Stetka v. Hunt Real Estate Corp., 859 F. Supp. 661 (W.D.N.Y. 1994)

US District Court for the Western District of New York - 859 F. Supp. 661 (W.D.N.Y. 1994)
July 29, 1994

859 F. Supp. 661 (1994)

Mary Lou STETKA, Plaintiff,

No. 91-CV-586A.

United States District Court, W.D. New York.

July 29, 1994.

*662 Marcus, Knoer & Crawford, Buffalo, NY, for plaintiff (David P. Marcus, of counsel).

Borins, Halpern & Stromberg, Buffalo, NY, for Defendant (Harold M. Halpern, of counsel).


FOSCHIO, United States Magistrate Judge.


This matter was referred to the undersigned by the Hon. Richard J. Arcara on March 17, 1992 for report and recommendation on dispositive motions. On May 22, 1992, the parties filed a consent to proceed before the undersigned on dispositive motions. This matter is presently before the court on Defendant's motion for summary judgment, dated December 16, 1992.


Plaintiff, Mary Lou Stetka, initially filed a pro se action on September 3, 1991 raising a claim under Title VII of the Civil Rights Act of 1964, 42 U.S.C. § 2000e et seq., for sex discrimination. Upon retaining counsel, an amended complaint was filed by Plaintiff on March 12, 1992, asserting claims under Title VII, and the New York State Human Rights Law, Executive Law § 296, alleging that she was discriminated against and subjected to harassment because of her sex. Defendant, a New York State corporation, filed its answer to the amended complaint on April 10, 1992.

On December 16, 1992, Defendant filed a motion for summary judgment, or, alternatively, for dismissal of the pendent New York State claim, and to strike claims for punitive and compensatory damages, and to strike the jury demand. Plaintiff responded to Defendant's motion on February 12, 1993. Defendant submitted a reply to Plaintiff's response on February 23, 1993.

Oral argument on the motion was heard on February 25, 1993. A supplemental memorandum of law was thereafter filed by Defendant on March 19, 1993. Plaintiff responded by letter on March 25, 1993.

For the reasons as set forth below, Defendant's motion for summary judgment is GRANTED. Defendant's motion to dismiss the pendent state claim for a violation of the New York State Human Rights Law is also GRANTED. Defendant's alternative motions to strike Plaintiff's demand for a jury trial and for compensatory damages, and to strike Plaintiff's demand for punitive damages are deemed moot.


In the fall of 1987, Plaintiff, a substitute teacher in the Orchard Park, New York school system, decided to become a real estate *663 agent. (S. 6-7).[1] Plaintiff went to the Hunt Real Estate office in Orchard Park, asking to speak with the manager, and spoke with Janice Finaldi regarding a real estate career. (S. 10-11). Thereafter, Plaintiff took a real estate licensing course in the fall of 1987, and then attended Hunt's six-week training program in February, 1988. (S. 11-12). Plaintiff began working in the Hunt Real Estate Orchard Park office as a licensed real estate agent in late February, 1988. (S. 12).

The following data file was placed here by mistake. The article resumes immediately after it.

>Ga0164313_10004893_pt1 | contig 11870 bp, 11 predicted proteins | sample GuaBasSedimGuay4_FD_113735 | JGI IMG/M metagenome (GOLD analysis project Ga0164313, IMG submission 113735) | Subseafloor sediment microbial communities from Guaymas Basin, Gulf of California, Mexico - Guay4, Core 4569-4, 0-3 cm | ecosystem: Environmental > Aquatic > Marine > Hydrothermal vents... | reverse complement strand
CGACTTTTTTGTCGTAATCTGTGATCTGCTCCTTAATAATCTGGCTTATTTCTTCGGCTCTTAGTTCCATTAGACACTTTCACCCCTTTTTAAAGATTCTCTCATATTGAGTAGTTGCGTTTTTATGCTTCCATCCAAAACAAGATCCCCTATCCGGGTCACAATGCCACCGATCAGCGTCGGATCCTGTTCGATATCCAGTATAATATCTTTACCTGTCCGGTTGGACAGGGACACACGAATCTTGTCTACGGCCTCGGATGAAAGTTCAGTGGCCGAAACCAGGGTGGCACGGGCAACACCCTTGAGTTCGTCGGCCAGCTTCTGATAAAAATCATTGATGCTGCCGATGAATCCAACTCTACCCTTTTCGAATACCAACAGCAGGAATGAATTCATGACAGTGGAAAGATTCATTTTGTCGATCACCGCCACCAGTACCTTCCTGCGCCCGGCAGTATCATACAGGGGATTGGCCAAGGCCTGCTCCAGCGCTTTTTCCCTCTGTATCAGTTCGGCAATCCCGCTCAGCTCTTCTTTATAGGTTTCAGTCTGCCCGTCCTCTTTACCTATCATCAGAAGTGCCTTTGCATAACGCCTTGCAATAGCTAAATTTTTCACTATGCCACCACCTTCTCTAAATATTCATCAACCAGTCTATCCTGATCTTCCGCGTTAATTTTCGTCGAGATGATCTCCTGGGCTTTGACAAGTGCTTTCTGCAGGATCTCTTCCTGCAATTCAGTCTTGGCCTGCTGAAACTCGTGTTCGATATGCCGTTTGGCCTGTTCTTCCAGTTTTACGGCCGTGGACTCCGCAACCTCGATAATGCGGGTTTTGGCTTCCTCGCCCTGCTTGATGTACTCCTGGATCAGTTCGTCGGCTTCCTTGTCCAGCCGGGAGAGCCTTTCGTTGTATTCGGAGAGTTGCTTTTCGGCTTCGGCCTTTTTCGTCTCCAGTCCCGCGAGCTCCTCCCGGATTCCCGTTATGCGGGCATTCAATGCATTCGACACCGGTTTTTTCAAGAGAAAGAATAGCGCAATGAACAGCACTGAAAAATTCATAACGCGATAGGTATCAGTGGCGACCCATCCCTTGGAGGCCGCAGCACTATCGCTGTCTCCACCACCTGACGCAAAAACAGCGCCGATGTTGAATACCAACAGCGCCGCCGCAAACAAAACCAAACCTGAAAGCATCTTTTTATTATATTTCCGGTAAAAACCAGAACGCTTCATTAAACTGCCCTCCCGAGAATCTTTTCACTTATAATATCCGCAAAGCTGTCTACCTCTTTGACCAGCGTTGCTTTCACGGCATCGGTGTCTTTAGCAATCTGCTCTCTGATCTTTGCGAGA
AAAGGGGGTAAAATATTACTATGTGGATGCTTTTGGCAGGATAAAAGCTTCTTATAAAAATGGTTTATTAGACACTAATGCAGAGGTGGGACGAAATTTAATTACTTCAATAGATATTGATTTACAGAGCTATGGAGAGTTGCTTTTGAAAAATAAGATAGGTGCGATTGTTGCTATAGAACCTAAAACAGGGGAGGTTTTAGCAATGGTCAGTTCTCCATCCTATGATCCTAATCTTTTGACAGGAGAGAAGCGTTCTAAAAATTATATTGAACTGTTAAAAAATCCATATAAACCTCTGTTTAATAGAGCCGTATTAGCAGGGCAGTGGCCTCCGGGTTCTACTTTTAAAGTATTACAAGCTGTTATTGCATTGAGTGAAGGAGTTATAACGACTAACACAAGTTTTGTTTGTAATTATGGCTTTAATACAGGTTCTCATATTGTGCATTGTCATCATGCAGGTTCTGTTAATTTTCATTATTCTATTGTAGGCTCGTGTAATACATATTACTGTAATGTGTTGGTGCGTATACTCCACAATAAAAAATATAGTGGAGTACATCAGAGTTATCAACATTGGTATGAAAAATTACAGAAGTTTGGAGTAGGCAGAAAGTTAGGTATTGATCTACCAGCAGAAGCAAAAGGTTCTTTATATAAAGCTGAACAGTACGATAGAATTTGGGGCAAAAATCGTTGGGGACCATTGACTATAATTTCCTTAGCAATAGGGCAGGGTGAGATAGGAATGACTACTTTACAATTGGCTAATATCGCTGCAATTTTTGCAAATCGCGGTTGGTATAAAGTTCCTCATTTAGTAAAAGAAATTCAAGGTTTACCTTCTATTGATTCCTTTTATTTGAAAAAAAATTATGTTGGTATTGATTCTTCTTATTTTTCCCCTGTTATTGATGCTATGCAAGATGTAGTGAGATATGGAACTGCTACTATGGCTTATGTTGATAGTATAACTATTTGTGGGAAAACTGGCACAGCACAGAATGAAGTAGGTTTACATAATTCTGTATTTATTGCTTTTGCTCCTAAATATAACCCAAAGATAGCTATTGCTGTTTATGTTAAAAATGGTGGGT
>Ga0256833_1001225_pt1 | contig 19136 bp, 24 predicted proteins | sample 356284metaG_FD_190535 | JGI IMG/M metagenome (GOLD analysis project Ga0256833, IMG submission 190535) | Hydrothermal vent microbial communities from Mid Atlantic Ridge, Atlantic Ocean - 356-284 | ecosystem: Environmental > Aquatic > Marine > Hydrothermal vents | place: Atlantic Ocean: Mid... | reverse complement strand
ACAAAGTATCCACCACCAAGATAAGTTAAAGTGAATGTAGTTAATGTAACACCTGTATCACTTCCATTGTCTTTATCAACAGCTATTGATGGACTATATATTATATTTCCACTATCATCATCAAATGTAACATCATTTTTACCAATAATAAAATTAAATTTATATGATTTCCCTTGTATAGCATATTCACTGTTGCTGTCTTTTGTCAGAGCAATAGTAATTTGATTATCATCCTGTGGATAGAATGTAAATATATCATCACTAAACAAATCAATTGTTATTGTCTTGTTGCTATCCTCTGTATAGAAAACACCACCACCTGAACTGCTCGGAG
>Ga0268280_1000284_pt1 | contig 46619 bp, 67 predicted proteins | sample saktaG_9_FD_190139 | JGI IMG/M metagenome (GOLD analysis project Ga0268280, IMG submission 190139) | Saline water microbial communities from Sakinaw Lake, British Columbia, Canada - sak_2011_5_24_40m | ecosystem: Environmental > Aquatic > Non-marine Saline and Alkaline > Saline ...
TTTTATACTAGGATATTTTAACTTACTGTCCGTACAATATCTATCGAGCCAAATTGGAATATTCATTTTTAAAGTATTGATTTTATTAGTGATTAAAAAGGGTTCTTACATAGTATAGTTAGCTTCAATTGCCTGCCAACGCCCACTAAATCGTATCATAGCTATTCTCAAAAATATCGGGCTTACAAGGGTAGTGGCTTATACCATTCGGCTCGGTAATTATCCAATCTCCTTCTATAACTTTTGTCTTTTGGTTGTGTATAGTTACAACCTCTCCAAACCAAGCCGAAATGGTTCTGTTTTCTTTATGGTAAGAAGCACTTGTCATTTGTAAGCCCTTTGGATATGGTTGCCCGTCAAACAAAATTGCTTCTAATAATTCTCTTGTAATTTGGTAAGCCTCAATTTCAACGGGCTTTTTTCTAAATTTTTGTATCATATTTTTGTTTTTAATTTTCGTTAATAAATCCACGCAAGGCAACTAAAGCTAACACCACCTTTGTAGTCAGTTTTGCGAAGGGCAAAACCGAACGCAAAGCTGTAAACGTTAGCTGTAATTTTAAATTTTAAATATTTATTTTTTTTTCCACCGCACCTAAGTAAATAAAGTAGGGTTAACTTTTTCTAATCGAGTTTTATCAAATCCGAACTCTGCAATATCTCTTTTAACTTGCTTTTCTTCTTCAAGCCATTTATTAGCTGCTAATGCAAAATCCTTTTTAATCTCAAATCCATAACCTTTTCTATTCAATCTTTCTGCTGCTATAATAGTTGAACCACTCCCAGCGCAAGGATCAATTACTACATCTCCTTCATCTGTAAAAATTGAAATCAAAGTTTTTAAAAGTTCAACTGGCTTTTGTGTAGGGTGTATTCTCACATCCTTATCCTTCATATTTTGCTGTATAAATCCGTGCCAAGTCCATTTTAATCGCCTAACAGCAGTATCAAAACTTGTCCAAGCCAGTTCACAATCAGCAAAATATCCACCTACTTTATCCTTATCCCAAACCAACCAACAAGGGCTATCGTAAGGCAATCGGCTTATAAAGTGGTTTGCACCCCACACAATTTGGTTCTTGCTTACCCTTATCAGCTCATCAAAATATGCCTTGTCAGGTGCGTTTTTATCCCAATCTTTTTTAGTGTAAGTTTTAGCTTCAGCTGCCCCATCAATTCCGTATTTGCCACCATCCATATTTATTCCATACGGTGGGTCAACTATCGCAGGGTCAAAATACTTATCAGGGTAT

In September, 1988, an individual named Eric Bowen became associated with the Orchard Park Hunt Real Estate office as a real estate agent. (S. 49-50). Bowen then became the Director of Developmental Services with Hunt, a salaried position, which involved developing business for Hunt with builders and developers in the Western New York area. (S. 60-61); (H. 16)[2]. Bowen also continued working as an independent sales agent. (S. 61-62).

In the spring of 1989, Bowen told Plaintiff about some condominiums that he was listing in Chautauqua, and asked Plaintiff if she wanted to see them. (S. 51). As Plaintiff had a client who was interested in a vacation home, Plaintiff agreed to look at the condominiums. (S. 51-52). Plaintiff and Bowen drove to Chautauqua in the late afternoon, an approximate one hour drive from Orchard Park, and toured the various condominiums. (S. 56-57). After stopping for dinner, they drove back to the office in Orchard Park. (S. 58-60). During the drive, Bowen joked in a sexual manner about his preference to engage in wild sex with multiple partners, a conversation Plaintiff did not respond to. (S. 58-59).

Following the trip to Chautauqua, Plaintiff stated that she began to see Bowen frequently at the office, and that he continually asked her to go out with him. (S. 70). Bowen also asked her to spend a weekend in Chautauqua, an invitation Plaintiff declined. (S. 70). Bowen repeatedly asked to go out with Plaintiff throughout the summer and fall of 1989, (S. 70-71), but Plaintiff did not accept as she believed that Bowen had a serious girlfriend. (S. 72). During that time, Bowen did not refer any developmental services business to Plaintiff. (S. 73).